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Windows 7: How to keep a specific core idle (AMD Bulldozer)?

31 Jul 2012   #1
MeepMeep

Windows 7 Home Premium 64
 
 
How to keep a specific core idle (AMD Bulldozer)?

I have a program that I want to run on one core of a compute unit (say, core 5), while ensuring that its matching core (core 4) remains halted. That way the program gets full use of the compute unit's shared resources.
Whichever core I disable in this way, I can pin my test program to its matching core.
Any ideas how to do this?


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31 Jul 2012   #2
logicearth

Windows 10 Pro (x64)
 
 

That is not how processors work. A program gets full use of its resources all the time. Disabling a core is not going to improve that. Anyways... https://en.wikipedia.org/wiki/Processor_affinity

AMD processors also have no Hyper-threading, the pit falls involving that do not apply.
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31 Jul 2012   #3
MeepMeep

Windows 7 Home Premium 64
 
 

Thanks for answering.

Let me explain something about Bulldozer. A Compute Unit (CU) consists of two Cores which share some resources. Windows recognizes the cores separately, and can schedule work on them independently.
Due to the way that the CU resources are shared between its two cores, a program running in one core will get more work done if the other core is halted.
That's why I'd like to tell Windows (or the BIOS) not to use core 4, say, but treat the other 7 cores normally. My ASUS BIOS will let me lock out cores 6 and 7, or 4, 5, 6, and 7, but not just a single core.
In practice, I pin my test program to core 5 and run a profile on all 8 cores. I find that core 4 gets used slightly. I can live with that, but I'd prefer to have core 4 not get used at all.

EDIT: Another possible solution would be to tell Windows to dedicate a certain core to one particular thread. I could have that thread go into a permanent wait state, and presumably, Windows would halt the core while it is in that state, and not schedule any other thread to go there.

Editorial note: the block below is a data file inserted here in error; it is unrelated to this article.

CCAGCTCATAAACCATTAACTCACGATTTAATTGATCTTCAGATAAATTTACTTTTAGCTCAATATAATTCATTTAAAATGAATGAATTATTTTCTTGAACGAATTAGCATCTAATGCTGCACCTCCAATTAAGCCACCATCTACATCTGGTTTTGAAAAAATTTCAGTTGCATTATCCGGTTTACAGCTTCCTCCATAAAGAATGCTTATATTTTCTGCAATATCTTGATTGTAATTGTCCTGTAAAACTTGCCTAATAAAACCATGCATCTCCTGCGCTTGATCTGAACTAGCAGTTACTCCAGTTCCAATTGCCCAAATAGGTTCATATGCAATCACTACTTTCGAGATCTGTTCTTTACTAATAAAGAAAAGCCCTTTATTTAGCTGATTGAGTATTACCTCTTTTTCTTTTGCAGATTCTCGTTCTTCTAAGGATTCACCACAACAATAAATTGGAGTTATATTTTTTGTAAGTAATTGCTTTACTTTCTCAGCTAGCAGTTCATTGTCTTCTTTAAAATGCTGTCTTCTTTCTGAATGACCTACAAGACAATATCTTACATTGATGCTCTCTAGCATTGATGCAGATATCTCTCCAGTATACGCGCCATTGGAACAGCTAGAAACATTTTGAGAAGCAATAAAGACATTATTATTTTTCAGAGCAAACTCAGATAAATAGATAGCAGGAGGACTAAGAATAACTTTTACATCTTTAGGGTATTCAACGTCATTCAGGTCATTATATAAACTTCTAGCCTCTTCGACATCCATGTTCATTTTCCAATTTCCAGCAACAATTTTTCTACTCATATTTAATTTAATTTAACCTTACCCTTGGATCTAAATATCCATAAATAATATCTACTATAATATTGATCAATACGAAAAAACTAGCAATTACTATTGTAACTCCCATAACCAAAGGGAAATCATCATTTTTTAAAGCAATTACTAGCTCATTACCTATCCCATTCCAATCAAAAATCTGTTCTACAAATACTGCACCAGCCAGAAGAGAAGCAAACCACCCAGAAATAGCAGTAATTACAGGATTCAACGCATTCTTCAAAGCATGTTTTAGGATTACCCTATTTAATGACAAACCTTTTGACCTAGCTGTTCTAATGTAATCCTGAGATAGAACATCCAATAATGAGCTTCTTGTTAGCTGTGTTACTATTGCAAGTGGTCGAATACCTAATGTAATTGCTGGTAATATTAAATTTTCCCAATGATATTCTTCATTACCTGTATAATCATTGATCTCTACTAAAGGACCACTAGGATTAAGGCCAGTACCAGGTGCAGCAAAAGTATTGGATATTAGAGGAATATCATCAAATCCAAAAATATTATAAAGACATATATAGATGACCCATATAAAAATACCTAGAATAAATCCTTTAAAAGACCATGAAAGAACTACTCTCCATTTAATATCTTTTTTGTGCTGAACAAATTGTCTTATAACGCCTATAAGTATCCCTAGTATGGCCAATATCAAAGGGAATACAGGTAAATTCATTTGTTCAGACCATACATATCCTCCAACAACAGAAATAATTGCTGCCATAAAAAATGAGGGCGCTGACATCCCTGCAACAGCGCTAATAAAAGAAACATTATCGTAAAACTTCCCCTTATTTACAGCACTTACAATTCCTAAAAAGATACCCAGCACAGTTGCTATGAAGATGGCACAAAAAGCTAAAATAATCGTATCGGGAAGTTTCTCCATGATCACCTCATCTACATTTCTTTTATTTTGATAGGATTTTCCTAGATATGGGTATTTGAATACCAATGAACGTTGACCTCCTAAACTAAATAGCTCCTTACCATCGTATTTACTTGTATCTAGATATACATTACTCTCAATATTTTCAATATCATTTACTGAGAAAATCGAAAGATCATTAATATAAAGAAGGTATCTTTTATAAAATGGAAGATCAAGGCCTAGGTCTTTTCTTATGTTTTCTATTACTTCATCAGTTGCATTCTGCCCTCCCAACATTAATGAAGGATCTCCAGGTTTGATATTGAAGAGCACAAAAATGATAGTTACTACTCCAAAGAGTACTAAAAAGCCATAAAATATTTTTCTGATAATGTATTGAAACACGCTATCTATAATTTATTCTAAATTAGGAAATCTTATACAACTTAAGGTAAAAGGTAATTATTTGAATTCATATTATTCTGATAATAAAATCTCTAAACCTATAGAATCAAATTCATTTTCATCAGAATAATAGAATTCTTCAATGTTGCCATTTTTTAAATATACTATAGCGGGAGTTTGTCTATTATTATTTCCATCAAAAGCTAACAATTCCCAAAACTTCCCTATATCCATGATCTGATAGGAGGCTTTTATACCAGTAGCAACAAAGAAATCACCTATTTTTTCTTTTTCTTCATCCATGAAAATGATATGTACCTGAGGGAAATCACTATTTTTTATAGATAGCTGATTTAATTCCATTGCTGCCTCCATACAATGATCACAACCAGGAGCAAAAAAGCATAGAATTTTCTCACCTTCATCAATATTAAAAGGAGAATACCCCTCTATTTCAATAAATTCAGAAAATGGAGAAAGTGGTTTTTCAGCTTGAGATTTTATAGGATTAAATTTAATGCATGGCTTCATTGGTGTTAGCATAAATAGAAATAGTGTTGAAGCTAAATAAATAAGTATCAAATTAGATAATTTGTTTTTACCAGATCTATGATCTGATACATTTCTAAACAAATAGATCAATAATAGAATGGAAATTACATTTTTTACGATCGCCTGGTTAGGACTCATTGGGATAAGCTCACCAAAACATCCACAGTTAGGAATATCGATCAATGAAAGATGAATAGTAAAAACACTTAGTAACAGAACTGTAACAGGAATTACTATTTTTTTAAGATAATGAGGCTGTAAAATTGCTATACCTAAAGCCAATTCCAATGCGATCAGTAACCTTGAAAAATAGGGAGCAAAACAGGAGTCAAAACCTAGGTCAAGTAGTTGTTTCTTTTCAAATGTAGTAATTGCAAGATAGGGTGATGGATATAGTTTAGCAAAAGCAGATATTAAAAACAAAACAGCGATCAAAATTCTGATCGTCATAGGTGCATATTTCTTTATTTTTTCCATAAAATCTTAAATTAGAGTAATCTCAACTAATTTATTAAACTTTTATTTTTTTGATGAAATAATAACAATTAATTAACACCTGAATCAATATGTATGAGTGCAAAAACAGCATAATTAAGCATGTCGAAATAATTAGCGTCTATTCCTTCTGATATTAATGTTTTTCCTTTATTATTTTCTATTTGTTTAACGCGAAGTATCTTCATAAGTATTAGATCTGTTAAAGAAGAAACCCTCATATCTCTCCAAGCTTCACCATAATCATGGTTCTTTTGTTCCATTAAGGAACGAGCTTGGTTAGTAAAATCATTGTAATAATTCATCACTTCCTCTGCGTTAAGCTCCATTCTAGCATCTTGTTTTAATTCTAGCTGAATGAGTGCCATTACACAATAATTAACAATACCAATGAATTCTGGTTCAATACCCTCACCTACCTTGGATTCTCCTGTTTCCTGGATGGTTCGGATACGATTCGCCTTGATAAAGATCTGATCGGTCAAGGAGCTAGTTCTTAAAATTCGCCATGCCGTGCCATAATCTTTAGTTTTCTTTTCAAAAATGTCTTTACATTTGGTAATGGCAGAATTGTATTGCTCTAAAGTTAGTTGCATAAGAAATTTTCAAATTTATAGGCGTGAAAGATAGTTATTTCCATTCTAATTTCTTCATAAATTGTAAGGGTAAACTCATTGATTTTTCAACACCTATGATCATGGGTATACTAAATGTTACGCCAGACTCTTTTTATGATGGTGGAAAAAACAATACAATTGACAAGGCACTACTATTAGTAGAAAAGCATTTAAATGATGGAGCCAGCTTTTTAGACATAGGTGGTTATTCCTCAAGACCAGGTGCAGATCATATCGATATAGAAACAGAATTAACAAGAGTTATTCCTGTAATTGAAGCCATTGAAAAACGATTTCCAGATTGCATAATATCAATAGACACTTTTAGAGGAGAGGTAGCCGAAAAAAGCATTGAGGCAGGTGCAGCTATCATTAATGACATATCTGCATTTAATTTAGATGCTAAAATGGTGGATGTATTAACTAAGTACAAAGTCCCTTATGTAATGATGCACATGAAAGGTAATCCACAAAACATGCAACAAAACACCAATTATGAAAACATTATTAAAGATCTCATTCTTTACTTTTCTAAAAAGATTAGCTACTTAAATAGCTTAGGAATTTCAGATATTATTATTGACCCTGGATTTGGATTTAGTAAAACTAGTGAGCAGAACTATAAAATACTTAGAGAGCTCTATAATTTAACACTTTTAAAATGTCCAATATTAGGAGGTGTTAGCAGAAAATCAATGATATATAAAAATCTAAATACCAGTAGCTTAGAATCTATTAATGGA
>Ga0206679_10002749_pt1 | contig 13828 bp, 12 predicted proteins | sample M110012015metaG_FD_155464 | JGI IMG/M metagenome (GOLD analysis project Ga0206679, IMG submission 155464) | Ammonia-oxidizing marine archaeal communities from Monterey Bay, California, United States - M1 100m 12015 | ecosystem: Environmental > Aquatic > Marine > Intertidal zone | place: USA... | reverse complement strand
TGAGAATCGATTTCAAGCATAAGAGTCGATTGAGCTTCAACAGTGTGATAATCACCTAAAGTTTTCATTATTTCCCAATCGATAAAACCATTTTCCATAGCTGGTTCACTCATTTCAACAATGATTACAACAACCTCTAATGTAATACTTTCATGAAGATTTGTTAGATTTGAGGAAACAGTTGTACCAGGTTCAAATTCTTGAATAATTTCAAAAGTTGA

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01 Aug 2012   #4
logicearth

Windows 10 Pro (x64)
 
 

Trying to disable the core will not do what you think it will do. It will not improve performance of your application in the slightest.
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01 Aug 2012   #5
Dwarf

Windows 8.1 Pro RTM x64
 
 

Agreed. Leave all cores enabled and allow the thread allocation logic on the CPU to dynamically assign cores to the program threads as it deems necessary. Due to the way that programs are designed, there will be certain threads (strands of execution) that are memory and/or cpu intensive, whereas others are not so demanding. It is because of this difference that you can sometimes see a dramatic difference in cpu core activity when running a program/application. There is nothing wrong with that, it is just how the individual cores have been allocated to the threads.
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01 Aug 2012   #6
centaur78

Windows 7 ultimate x64
 
 

Well try to open Task manager .. select the program under process... right click and select "Set Affinity" and select the core you want the program to run,....

Hope this is what ur are looking for
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01 Aug 2012   #7
MeepMeep

Windows 7 Home Premium 64
 
 

I am pleased to see so many of you answering me. Thanks for that.
However, there's still a misunderstanding about what I want and why...
1. Setting an affinity for the program I am testing is only part of the deal. What I want to do is keep all other threads from using the same core.
2. The Bulldozer architecture really does have a penalty if two threads are running in the same CU, compared with the same threads running in different CUs. The major item is that the instruction decoding rate for a core is cut in half if the other core is running, as the shared decoder alternates between servicing the cores. If one core is halted, the other core gets the full bandwidth of the decoder.

I have seen comments somewhere that Microsoft is aware that this is a problem with Windows (i.e., treating all processors equally for scheduling purposes), and that there is something in the works to assign only one thread to each CU when possible. The same would apply to the two threads in an Intel core with hyper threading. Anyone know about this?
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01 Aug 2012   #8
cluberti

Windows 10 Pro x64
 
 

The hotfix for the Windows kernel that allows Win7 to "understand" compute units and treat the pairs properly when it comes to scheduling and core parking on a Bulldozer CPU is here:
An update is available for computers that have an AMD FX, an AMD Opteron 4200, or an AMD Opteron 6200 series processor installed and that are running Windows 7 or Windows Server 2008 R2

There's no need for hackery - just the kernel update from that hotfix.
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 How to keep a specific core idle (AMD Bulldozer)?




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